Runs in the family.

Please read all the heartfelt comments in this thread: many teachers and parents reached out with amazing resources, love, and ideas.

Last night my younger son, Daniel, who’s 23, was hanging out with me, and I asked him how reading The Hobbit was going. He had mentioned he was reading it because, well, he never had, and thought he’d go through Tolkien’s books. He said he hadn’t made it through the first chapter. He said with ADHD, he has to read paragraphs repeatedly, and he just gives up. I asked how that made him feel in school, like everyone knew some secret magic that he was left out of, and his body language and face, his deflated posture, broke my heart. Yes, he confirmed. And it made him feel ashamed. School was a place that took a bright, funny, smart,* laughing little boy and turned him into someone who’s had to fight hard to find his own path. Like every other kid out there. He’s not special. His generation has never gone to a public school building without testing from kindergarten through their senior years, and drilled skill after skill, without little experience or joy knowing what those skills were for. Reading logs and extrinsic motivations, academic achievement, meetings with the principal and band director because the band director was going to flunk him because we needed to go on a family trip for personal reasons. Time and again, the cruelty was the point. My older son followed all the rules and fit their mold. Daniel did not. Nothing I did or didn’t do. And yet these two beautiful sons of mine taught me so much about how horrible a place school can be.

But why does this have to be this way? Why does school have to be a place that most of us ends up hating? We end up resenting?

I told him during the pandemic, this past year, I’ve struggled to read. My escape of novels and fiction just isn’t there. Friends posting book after book on Goodreads while I languish. I find myself reading the same paragraphs, too. I just started reading Stephen Graham Jones’ The Only Good Indians and am embarrassed to admit I am going to have to start over again for the third time because I don’t understand what happens in the first chapter. Is that an elk? A fight? A fight with an elk? And please don’t step in and explain it to me. I’ll get it. About all my brain can handle right now is watching old episodes of Inkmaster and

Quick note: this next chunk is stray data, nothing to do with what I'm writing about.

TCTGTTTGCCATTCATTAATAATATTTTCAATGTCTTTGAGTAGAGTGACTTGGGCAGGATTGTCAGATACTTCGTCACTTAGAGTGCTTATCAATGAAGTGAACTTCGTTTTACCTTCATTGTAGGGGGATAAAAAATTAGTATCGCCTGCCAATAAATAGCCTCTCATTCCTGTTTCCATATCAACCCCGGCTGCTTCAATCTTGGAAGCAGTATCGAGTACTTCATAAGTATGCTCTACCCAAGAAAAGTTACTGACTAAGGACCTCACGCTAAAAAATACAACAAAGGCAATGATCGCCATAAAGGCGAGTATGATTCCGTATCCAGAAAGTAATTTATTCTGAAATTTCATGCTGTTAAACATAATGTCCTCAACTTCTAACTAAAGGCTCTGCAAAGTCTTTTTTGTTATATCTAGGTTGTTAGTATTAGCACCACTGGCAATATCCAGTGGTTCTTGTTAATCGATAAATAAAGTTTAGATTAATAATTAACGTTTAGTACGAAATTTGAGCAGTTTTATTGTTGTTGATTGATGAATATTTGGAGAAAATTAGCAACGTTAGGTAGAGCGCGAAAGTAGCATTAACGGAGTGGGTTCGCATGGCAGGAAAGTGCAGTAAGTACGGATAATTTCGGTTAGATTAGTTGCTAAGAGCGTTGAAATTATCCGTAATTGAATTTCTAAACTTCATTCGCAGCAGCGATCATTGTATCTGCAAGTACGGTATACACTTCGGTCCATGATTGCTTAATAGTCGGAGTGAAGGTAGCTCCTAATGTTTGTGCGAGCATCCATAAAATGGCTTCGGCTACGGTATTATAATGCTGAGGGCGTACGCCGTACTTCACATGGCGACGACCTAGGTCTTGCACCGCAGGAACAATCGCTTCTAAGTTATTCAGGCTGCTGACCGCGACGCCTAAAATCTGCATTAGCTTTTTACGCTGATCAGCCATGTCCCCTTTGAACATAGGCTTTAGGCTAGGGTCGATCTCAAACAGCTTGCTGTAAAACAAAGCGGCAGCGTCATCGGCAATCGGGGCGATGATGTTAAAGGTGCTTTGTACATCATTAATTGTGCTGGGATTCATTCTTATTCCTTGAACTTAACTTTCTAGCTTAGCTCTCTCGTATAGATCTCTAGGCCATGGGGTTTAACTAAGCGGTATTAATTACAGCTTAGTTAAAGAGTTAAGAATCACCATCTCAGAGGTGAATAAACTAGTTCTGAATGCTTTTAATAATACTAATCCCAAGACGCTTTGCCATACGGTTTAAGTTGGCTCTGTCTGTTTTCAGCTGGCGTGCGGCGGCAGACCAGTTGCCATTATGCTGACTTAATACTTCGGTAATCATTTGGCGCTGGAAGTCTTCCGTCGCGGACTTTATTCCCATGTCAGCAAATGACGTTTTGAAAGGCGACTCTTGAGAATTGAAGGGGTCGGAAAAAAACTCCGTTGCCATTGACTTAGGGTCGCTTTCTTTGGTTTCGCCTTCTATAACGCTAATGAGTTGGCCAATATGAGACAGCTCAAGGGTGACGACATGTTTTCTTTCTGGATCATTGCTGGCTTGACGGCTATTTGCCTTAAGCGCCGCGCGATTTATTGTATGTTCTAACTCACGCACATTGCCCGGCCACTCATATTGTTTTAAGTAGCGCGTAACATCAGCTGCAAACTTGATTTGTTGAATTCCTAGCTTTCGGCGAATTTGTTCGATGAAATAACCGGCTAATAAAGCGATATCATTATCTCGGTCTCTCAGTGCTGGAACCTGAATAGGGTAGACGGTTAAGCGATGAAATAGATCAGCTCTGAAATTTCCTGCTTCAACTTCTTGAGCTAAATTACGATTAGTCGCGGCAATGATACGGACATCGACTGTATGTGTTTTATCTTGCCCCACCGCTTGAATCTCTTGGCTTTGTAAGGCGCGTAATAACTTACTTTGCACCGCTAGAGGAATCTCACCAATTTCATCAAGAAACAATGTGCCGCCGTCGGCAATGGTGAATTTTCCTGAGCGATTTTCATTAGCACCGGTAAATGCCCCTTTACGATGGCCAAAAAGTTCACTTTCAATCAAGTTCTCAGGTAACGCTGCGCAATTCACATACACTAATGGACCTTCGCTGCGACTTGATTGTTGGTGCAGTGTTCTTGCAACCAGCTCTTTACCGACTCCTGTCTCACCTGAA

My dad, who’s 79, tells a story with some trace of bitterness, how one teacher told him his fate would probably be jail. I don’t know what my dad did or said that prompted this reaction from his high school teacher. My dad was a middle child of three boys, all close in age, with two parents who worked outside the home. And I guess he was mischievous, a troublemaker? Prone to staying out late, maybe? I don’t know details of my father’s high school years. I do know my dad is one of the sweetest, funniest men I know.

My own troublemaker self was almost kicked out of kindergarten, and often sent to the corner or hallway many times for talking in first and second grades. The teachers simply did not understand that I was trying to help others near me understand the material. But those corners of the room smell like tooth-fairy breath and shame. And I didn’t learn a damn thing about staying quiet, except that when I do share ideas and thoughts, it comes with anxiety and sometimes pain.

Okay, enough of this. We have a family history of ADHD, this seems pretty clear. Now what? Whenever I am overwhelmed, I make a list. Here are some of my initial thoughts, and many of these were echoed on Twitter. I promise I was not ‘workshopping’ anything — what a breathtaking community you are. I love you, my teacher out there — ready to jump in, share ideas, with love, compassion, and without hesitation.

  1. Reading is not just print on paper. It’s audio, acting, movement, illustrative, and beyond. Let’s embrace a culture of reading.
  2. Love of stories must come first, and remain, the goal.
  3. I want Dr. Gholdy Muhammad to head up change in our education system with her ideas on Cultivating Genius.
  4. Burning questions (allow students to co-construct their units of study with teachers and shifting classrooms– this is a seed of an idea I have)
  5. More money for better early reading instruction that extends throughout all grade levels
  6. All teachers have a partnership with specialists
  7. Art at every grade
  8. Music at every grade
  9. Physical movement without ableism
  10. Multi-modal essays and collaborative work
  11. Sketchnoting, and other interactive ideas to express glorious passages of the ‘grand conversations’

There is so much more, and we’ll keep talking adding, and thinking.

My son will probably finish The Hobbit someday. Right now he’s switched to Recording Unhinged by Sylvia Massey because he’s been playing a lot of music lately with his dad, (who does not have ADHD), going to school, and working. I’ll finish my books, too, and figure out what that elk is doing.

And please follow Nicole Biscotti, M.Ed:

Some books folks recommended, on my reading list:

I Can Learn When I’m Moving By Nicole Biscotti, M. Ed.

ADHD and Me: What I Learned from Lighting Fires at the Dinner Table by Blake ES Taylor

*He’s still funny and smart. And very darn cute.

2 Comments

  1. Sharon Clarke

    Honestly, I have always found Tolkien hard to read. His ideas are genius. His prose is a slog. The movies are good substitutes. I get what you mean, though. We need to stop making reading conventionally the only acceptable way. Humans listened to stories for millions of years before books were invented.

    1. blog0rama

      Yes — it’s the idea that he was made to feel he was missing out. I feel that way too now. We can’t do that anymore.

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